Kafka on the Shore

Wednesday, September 27, 2006



So what do I think of Kafka on the Shore by Haruki Murakami? It has gems of epiphanies set in a tarnished silver setting that will probably be worn to B-list events. Or so it goes. Having been a long time fan of Murakami, I find that he is recycling some old premises, yet the familiarity is comfortable.

The protagonist Kafka Tamura is another cookie cutter Murakami character: seemingly indifferent with no motivations in sight, infinitely perseptive, well educated and unopinated, set in a mystical, magical, "Like Water for Chocolate" world. He acts through inaction and through inaction all sorts of really cool and weird shit happens to him. He is the nexus for all sorts of really weird stuff- a Murakami-esque black hole of weirdalities, if you will.

So do I like it?

Yes, because Murakami continues to wow me with incredible situations and tidbits of zen and he takes me into his strange world of the occult and mystics without it seeming occult or mystic.

The story is about Kafka Tamura (it's not his real name.), a 15 year old boy who's mother left him when he was a young boy with his adopted sister that decides to run away from his comfortable life with his father to escape or search for something- he's not entirely clear on why he's leaving. He ends up in a strange town in the outskirts of Tokyo that has a library for Japanese Tanka and Haiku writers complete with a hemophiliac transvestite librarian and its' former number one popstar heiress, an old man who can talk to cats and when he was younger was in a mysterious coma, a hairdresser that thinks it would be wonderful to be Kafka's sister while giving him a handjob, and a man named Johnny Walker that kills cats, eats their hearts and embalms their heads in jars because he says he is making a flute that can capture souls. All this and I'm only halfway through the book.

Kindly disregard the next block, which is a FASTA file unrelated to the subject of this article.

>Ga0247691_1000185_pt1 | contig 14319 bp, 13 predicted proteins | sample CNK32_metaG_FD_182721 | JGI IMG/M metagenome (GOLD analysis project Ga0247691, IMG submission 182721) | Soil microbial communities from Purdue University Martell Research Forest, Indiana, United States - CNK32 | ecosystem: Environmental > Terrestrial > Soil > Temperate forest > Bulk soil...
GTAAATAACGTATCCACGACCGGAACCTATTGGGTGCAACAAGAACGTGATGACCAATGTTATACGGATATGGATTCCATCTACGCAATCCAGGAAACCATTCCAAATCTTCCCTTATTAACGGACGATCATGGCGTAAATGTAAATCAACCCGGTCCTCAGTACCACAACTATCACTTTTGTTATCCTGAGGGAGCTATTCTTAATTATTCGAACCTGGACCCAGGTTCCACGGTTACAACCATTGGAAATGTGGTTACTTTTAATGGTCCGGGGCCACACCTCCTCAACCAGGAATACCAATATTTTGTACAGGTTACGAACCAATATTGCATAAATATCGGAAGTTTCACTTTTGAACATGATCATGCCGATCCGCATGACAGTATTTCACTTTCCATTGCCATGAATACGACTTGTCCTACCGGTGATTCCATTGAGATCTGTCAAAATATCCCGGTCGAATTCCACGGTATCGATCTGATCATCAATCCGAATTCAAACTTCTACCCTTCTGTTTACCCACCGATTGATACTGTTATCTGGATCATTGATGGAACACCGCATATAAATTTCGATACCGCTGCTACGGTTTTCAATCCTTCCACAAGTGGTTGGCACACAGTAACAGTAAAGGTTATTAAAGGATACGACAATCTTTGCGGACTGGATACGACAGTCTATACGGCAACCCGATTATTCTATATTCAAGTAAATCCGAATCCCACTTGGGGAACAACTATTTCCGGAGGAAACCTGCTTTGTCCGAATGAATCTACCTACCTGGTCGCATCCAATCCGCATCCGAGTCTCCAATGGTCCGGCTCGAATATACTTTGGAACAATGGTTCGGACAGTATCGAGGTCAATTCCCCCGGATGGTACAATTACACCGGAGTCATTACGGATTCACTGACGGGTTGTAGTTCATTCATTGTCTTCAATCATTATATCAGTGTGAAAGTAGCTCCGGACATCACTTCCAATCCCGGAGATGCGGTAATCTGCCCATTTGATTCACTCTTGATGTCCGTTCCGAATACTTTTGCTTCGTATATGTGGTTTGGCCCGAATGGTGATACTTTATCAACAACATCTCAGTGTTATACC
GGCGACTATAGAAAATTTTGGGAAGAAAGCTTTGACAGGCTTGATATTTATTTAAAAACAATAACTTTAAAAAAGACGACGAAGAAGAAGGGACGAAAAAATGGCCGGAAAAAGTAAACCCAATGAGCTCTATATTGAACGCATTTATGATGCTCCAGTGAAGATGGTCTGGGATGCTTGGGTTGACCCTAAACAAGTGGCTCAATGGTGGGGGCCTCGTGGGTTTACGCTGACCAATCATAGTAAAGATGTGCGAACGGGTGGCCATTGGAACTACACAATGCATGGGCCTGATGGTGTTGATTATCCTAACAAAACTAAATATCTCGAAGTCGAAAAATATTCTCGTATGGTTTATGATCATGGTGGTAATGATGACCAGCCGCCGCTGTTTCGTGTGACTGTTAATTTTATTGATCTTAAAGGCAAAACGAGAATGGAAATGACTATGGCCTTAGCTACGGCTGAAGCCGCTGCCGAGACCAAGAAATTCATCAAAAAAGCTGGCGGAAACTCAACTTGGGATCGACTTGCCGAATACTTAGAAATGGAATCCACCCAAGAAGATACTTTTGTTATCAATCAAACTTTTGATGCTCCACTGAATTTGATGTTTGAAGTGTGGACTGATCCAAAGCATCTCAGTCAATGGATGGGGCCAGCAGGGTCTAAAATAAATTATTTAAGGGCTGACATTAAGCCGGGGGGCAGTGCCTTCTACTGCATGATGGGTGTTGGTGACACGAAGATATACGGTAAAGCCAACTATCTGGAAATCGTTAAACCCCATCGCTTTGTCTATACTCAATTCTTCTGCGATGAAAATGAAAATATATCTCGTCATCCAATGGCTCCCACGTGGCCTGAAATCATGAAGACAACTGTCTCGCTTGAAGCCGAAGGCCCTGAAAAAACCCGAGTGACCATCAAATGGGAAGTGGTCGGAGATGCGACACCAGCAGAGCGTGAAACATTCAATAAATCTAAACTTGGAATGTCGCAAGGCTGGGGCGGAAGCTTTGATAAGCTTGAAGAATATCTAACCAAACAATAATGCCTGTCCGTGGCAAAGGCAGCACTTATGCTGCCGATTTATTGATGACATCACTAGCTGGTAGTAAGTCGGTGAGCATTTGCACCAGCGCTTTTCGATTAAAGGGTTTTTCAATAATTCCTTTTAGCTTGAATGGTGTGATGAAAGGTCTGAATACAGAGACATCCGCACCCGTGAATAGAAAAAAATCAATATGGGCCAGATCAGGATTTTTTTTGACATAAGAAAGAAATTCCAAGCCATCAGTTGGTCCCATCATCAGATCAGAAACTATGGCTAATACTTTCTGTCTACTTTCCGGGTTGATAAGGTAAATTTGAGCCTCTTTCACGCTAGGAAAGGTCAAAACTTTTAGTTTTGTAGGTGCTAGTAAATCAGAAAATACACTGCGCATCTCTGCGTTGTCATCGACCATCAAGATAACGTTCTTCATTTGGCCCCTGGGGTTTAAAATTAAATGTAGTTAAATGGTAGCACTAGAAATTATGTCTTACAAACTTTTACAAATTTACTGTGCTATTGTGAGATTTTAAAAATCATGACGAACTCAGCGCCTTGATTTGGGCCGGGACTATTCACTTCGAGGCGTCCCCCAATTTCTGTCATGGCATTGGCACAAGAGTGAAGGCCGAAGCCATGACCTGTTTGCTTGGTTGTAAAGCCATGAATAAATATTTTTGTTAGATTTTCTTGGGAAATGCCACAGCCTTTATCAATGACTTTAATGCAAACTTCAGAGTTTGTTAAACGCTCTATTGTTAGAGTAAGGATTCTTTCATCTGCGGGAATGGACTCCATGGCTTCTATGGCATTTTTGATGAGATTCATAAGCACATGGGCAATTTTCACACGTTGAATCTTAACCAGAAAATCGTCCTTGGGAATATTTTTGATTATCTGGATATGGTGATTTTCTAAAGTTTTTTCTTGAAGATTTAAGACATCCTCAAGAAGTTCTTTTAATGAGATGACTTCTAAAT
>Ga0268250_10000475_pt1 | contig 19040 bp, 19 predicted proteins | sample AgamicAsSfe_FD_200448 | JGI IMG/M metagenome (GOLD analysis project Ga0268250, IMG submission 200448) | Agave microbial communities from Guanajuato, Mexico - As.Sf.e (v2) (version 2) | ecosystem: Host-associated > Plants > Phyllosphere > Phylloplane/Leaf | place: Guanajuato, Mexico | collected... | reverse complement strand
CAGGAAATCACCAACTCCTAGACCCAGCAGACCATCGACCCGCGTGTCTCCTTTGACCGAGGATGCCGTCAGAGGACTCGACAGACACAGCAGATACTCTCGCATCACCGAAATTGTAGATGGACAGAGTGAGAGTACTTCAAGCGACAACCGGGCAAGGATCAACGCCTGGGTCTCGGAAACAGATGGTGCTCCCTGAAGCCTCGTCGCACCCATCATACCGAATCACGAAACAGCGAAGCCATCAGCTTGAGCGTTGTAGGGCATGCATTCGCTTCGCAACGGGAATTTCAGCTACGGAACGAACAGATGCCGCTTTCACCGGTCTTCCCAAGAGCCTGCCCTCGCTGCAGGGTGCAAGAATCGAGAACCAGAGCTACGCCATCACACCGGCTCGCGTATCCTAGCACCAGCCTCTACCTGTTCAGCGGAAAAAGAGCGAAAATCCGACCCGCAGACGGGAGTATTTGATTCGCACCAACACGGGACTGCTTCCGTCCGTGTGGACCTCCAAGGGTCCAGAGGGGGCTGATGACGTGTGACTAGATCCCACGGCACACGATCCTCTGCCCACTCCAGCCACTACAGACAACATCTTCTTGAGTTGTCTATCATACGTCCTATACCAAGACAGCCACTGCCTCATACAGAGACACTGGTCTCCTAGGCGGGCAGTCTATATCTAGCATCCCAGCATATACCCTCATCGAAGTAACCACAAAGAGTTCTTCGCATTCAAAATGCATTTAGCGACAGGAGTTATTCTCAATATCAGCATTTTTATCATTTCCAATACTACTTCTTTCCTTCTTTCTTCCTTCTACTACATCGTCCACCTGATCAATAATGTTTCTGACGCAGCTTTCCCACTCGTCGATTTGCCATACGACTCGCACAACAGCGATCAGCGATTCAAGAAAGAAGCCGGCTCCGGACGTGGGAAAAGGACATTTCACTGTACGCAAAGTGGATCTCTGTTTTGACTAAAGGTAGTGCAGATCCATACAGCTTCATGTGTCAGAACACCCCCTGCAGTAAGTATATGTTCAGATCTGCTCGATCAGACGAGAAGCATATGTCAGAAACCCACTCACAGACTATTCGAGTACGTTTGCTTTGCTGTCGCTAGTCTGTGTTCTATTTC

As ridiculous as this sounds, you will be drawn into the text and it will entrap you until the ride is over. Murakami always puts gems into the text that make you perk up your ears...pause...relish the words, reread the words, etch them into a part of your skull...ponder them over and over and just when you think you're over it, he comes up with another. It's like getting high. Literature works as a fix. For example, Tamura starts to read about Adolf Ikeman, the man who orchestrated the Holocaust and he pondered over and over the numbers and methods for disposing of the jews. When Ikeman went to trial he couldn't understand why he was on trial. He was "just a technician" afterall. "He was doing what any good bureacrat would do." He was so lost in his imagination that he never thought of the moral implications of what he was doing. Murakami writes, "It's all a question of imagination. Our responsiblities begins with the power to imagine. It's just As Yates said, 'in dreams begin responsibility'...If there was no power to imagine no responsibility can arise."

It is all about perspective, afterall.

I would read it. It is more sexually explicit than his other books, which caught me off guard- but this could be because he has a different translator or because he is trying to go mainstream :(

Dan

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